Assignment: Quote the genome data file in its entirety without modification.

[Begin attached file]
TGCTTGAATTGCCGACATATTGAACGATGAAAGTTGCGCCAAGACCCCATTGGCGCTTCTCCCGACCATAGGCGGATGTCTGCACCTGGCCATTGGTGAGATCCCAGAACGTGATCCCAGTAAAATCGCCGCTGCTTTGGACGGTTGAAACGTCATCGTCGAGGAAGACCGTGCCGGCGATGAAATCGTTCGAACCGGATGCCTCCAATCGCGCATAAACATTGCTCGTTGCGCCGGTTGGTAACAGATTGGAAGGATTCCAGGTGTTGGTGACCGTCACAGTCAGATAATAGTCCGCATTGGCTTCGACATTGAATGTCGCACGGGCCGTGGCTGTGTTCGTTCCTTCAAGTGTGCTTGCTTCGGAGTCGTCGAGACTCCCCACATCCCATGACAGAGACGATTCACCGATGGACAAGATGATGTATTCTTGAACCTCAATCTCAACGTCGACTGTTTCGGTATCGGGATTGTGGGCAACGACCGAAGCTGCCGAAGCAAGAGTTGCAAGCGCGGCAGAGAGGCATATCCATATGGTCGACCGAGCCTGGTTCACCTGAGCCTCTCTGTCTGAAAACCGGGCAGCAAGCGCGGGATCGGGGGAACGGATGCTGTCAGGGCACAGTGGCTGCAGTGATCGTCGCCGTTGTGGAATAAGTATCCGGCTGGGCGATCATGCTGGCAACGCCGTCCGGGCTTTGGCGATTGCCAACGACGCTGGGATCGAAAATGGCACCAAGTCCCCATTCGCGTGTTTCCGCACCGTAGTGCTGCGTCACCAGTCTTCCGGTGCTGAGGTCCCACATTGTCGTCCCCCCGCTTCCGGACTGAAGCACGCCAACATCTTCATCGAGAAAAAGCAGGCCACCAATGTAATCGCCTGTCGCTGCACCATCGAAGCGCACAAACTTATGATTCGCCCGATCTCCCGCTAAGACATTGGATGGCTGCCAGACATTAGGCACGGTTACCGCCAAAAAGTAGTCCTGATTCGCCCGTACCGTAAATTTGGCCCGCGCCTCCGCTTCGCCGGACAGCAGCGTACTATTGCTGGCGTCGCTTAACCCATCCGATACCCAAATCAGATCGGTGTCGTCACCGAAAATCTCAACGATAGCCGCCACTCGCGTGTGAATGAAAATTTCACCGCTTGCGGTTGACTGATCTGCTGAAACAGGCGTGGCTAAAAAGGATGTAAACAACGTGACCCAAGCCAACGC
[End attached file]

TGCTTGAATTGCCGACATATTGAACGATGAAAGTTGCGCCAAGACCCCATTGGCGCTTCTCCCGACCATAGGCGGATGTCTGCACCTGGCCATTGGTGAGATCCCAGAACGTGATCCCAGTAAAATCGCCGCTGCTTTGGACGGTTGAAACGTCATCGTCGAGGAAGACCGTGCCGGCGATGAAATCGTTCGAACCGGATGCCTCCAATCGCGCATAAACATTGCTCGTTGCGCCGGTTGGTAACAGATTGGAAGGATTCCAGGTGTTGGTGACCGTCACAGTCAGATAATAGTCCGCATTGGCTTCGACATTGAATGTCGCACGGGCCGTGGCTGTGTTCGTTCCTTCAAGTGTGCTTGCTTCGGAGTCGTCGAGACTCCCCACATCCCATGACAGAGACGATTCACCGATGGACAAGATGATGTATTCTTGAACCTCAATCTCAACGTCGACTGTTTCGGTATCGGGATTGTGGGCAACGACCGAAGCTGCCGAAGCAAGAGTTGCAAGCGCGGCAGAGAGGCATATCCATATGGTCGACCGAGCCTGGTTCACCTGAGCCTCTCTGTCTGAAAACCGGGCAGCAAGCGCGGGATCGGGGGAACGGATGCTGTCAGGGCACAGTGGCTGCAGTGATCGTCGCCGTTGTGGAATAAGTATCCGGCTGGGCGATCATGCTGGCAACGCCGTCCGGGCTTTGGCGATTGCCAACGACGCTGGGATCGAAAATGGCACCAAGTCCCCATTCGCGTGTTTCCGCACCGTAGTGCTGCGTCACCAGTCTTCCGGTGCTGAGGTCCCACATTGTCGTCCCCCCGCTTCCGGACTGAAGCACGCCAACATCTTCATCGAGAAAAAGCAGGCCACCAATGTAATCGCCTGTCGCTGCACCATCGAAGCGCACAAACTTATGATTCGCCCGATCTCCCGCTAAGACATTGGATGGCTGCCAGACATTAGGCACGGTTACCGCCAAAAAGTAGTCCTGATTCGCCCGTACCGTAAATTTGGCCCGCGCCTCCGCTTCGCCGGACAGCAGCGTACTATTGCTGGCGTCGCTTAACCCATCCGATACCCAAATCAGATCGGTGTCGTCACCGAAAATCTCAACGATAGCCGCCACTCGCGTGTGAATGAAAATTTCACCGCTTGCGGTTGACTGATCTGCTGAAACAGGCGTGGCTAAAAAGGATGTAAACAACGTGACCCAAGCCAACGC